One in very four business executives in Southeast Asia (SEA) prefers not to flag lack of understanding when discussing cybersecurity issues, and one in every 10 C-level managers have never heard of threats such as Botnet, APT and Zero-Day exploit according to a Kaspersky study.
Kaspersky also found that the same proportion appeared to be unfamiliar with cyber security concepts like DevSecOps, ZeroTrust, SOC and Pentesting.
Kaspersky conducted their research to help IT and C-level find common ground and explore the root of their misunderstandings, where a total of 300 executives from the Southeast Asia were surveyed.
The Kaspersky poll indicates that C-suite sometimes struggle to understand their IT security peers and are not always ready to show their confusion.
Thus, 26% of non-IT executives here say they would not feel comfortable flagging that they don’t understand something during a meeting with IT and IT security.
Although most of them hide their confusion because they prefer to clarify everything after the meeting or choose to figure everything out by themselves, more than half (55%) don’t ask additional questions because they don’t believe the IT peers will be able to explain it in a clear way.
About two in every five also feel embarrassed revealing they don’t understand the topic and 42% don’t want to look ignorant in front of their IT colleagues.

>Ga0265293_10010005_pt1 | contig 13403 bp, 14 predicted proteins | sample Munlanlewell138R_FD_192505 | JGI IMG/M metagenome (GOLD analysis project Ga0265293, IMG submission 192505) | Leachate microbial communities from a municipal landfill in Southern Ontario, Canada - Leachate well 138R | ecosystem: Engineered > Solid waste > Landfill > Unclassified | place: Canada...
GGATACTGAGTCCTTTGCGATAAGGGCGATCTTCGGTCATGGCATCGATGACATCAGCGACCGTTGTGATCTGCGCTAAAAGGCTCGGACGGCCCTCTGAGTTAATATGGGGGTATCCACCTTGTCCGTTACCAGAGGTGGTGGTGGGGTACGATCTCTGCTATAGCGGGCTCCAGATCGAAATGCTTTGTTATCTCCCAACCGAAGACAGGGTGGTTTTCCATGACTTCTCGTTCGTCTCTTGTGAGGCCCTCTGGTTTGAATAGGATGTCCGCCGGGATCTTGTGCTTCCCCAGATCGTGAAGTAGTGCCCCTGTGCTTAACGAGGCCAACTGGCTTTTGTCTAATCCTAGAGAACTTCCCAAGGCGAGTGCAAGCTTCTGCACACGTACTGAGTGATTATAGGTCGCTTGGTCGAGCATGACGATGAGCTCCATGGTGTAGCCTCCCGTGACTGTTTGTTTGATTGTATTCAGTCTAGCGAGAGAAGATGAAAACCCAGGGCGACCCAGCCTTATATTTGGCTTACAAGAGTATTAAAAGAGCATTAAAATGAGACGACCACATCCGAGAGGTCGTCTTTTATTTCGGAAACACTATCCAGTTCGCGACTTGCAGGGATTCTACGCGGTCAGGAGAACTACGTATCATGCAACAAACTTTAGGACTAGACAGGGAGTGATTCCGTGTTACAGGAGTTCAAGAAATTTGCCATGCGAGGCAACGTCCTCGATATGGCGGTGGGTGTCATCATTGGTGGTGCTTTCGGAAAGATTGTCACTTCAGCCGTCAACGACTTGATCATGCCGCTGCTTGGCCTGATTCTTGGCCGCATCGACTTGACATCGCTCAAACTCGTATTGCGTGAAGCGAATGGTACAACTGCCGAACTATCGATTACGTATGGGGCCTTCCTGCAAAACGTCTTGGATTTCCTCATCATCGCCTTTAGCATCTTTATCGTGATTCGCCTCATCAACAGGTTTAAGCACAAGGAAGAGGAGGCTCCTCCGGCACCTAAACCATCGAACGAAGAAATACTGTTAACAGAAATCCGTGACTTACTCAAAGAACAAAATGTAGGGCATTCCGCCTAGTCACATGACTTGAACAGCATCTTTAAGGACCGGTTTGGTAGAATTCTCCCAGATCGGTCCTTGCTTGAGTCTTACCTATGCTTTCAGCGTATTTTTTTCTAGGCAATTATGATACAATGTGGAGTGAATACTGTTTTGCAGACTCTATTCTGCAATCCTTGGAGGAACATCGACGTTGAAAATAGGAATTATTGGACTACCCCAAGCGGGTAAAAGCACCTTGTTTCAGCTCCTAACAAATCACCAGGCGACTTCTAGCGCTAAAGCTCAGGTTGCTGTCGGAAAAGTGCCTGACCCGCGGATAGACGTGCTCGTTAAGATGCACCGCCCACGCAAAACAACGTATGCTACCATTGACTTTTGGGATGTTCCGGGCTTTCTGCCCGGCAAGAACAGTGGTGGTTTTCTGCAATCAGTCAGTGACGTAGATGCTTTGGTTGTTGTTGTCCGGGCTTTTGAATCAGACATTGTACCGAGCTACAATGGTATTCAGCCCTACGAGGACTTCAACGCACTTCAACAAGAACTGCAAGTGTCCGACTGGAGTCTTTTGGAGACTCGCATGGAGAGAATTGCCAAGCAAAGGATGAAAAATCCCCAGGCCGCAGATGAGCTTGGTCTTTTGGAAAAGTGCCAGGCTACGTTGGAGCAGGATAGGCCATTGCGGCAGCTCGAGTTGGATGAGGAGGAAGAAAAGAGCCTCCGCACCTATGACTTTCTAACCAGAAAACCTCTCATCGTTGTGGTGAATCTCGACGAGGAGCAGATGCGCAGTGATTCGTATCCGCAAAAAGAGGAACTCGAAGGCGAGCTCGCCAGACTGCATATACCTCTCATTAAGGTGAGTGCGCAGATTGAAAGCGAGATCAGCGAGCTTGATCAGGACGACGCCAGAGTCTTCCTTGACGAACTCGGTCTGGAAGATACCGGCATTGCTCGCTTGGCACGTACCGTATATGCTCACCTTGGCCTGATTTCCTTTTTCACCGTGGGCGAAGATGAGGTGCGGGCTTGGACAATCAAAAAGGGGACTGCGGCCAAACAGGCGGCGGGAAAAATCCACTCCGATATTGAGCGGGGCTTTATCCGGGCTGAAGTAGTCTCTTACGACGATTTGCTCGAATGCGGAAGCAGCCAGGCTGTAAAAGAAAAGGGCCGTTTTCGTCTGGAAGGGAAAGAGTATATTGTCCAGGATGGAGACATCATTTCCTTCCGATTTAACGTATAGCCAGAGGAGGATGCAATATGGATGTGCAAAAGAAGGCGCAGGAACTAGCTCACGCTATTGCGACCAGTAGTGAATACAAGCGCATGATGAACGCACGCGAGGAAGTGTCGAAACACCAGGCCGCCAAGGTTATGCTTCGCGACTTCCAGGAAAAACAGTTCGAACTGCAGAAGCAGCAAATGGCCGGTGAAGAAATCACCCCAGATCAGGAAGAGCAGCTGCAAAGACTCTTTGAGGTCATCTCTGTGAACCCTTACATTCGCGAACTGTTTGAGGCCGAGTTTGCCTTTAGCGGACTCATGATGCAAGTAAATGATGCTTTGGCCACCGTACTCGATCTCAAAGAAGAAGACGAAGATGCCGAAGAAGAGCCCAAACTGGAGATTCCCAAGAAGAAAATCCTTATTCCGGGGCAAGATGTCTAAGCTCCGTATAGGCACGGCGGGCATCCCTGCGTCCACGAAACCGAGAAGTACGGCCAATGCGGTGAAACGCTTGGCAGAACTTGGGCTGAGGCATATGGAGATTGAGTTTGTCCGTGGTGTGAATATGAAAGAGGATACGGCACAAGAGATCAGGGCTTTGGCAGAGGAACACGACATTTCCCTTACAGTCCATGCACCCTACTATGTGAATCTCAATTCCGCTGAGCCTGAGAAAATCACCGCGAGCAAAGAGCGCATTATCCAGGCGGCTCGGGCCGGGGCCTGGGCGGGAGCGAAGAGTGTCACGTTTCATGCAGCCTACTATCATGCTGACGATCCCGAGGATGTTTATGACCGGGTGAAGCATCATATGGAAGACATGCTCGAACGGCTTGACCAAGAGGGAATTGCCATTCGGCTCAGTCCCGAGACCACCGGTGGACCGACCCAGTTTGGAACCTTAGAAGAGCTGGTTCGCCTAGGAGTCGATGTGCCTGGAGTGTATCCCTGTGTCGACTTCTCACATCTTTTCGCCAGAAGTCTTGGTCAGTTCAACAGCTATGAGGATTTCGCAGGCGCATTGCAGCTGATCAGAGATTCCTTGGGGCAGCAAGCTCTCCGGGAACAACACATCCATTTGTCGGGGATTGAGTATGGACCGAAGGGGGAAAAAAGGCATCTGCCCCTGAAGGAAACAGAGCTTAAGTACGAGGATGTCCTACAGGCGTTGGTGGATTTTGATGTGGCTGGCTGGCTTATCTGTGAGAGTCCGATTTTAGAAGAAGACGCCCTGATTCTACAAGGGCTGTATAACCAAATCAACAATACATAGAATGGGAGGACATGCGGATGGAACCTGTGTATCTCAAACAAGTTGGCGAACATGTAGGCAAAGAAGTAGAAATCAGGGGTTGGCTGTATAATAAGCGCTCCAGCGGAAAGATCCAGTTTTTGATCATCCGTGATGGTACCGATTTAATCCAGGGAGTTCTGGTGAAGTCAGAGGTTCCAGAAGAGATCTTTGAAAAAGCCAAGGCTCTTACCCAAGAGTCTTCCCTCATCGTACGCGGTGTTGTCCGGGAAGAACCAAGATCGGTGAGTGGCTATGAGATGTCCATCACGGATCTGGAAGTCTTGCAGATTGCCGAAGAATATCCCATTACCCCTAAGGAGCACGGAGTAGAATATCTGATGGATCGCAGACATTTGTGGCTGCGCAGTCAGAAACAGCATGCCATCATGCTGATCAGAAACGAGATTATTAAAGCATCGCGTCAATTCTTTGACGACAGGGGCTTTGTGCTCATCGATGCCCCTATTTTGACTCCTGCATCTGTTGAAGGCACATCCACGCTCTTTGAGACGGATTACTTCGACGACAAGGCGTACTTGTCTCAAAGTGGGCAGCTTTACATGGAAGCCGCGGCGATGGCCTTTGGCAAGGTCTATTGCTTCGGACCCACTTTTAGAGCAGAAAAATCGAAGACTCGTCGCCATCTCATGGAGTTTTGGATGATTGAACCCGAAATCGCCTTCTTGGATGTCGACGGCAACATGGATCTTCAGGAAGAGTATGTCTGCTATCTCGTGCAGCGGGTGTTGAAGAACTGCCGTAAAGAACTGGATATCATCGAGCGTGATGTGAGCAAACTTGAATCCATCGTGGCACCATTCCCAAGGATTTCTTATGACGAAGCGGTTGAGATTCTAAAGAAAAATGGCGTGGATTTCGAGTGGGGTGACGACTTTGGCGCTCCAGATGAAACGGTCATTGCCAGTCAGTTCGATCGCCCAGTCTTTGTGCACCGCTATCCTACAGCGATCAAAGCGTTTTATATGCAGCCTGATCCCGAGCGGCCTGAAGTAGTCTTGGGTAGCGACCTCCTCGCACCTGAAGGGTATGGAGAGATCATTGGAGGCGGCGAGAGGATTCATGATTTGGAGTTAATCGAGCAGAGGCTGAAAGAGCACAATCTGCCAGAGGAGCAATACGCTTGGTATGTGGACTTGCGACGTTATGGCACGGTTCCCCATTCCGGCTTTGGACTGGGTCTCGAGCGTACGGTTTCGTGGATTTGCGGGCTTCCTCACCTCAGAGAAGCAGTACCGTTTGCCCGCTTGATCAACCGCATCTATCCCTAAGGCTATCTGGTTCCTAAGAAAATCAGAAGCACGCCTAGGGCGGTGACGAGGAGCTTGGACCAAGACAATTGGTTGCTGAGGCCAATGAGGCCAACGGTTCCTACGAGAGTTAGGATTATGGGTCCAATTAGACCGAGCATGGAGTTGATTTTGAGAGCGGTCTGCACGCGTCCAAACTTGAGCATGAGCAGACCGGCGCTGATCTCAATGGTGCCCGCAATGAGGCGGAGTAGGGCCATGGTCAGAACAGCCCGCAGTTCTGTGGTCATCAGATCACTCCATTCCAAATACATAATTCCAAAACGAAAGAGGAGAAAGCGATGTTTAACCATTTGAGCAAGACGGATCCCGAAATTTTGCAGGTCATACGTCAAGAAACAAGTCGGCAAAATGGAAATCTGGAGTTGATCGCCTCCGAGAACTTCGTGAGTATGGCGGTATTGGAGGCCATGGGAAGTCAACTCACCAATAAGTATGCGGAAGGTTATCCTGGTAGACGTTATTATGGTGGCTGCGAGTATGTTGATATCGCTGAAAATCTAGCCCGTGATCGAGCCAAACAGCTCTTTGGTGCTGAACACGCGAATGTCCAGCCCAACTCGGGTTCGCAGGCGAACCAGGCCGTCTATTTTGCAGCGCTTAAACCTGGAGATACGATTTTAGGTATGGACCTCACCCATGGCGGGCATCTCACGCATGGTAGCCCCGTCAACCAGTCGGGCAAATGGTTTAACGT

Also, even though all surveyed top-managers from SEA regularly discuss security related issues with IT security managers more than one in every 10 respondents have never heard of threats such as Zero-Day exploit (11%), Botnet (9%), and APT (9%). At the same time Spyware, Malware, Trojan and Phishing appeared to be more familiar for top-mangers.
More than one in every 10 top managers surveyed admit they have never heard of cybersecurity terms like DecSecOps (10%), SOC (10%), Pentesting (10%), and ZeroTrust (6%).
“Non-IT top management do not have to be experts in complex cybersecurity terminology and concepts and IT security executives should keep this in mind when communicating with the board,” said Sergey Zhuykov, solution architect at Kaspersky.
“To establish efficient cooperation, CISO should be able to focus C-level attention precisely on meaningful details and clearly explain what exactly the company is doing to minimise cybersecurity risks,” said Zhuykov. “In addition to communicating clear metrics to stakeholders, this approach requires offering solutions instead of problems”.
Chris Connell, Kaspersky managing director for the Asia-Pacific region, noted that on the other end of the communications spectrum, only 6% of IT security professionals in SEA admit facing difficulty in discussing aspects of their work to the C-level.
“This means the majority of our technical workforce deem that their updates are understood by the decision makers,” said Connell. “To bridge this dangerous gap, security teams should also incorporate effective tools – real life examples and use of reports and numbers – to ensure that discussions are done effectively.”
To ease the communication between IT security and business functions within the company, Kaspersky recommends that IT security should be positioned as a driver for growth and innovation in the organisation.
To achieve this, the IT security team should move away from prohibitive tactics and rather explain how the business can achieve its goals while mitigating cybersecurity risks.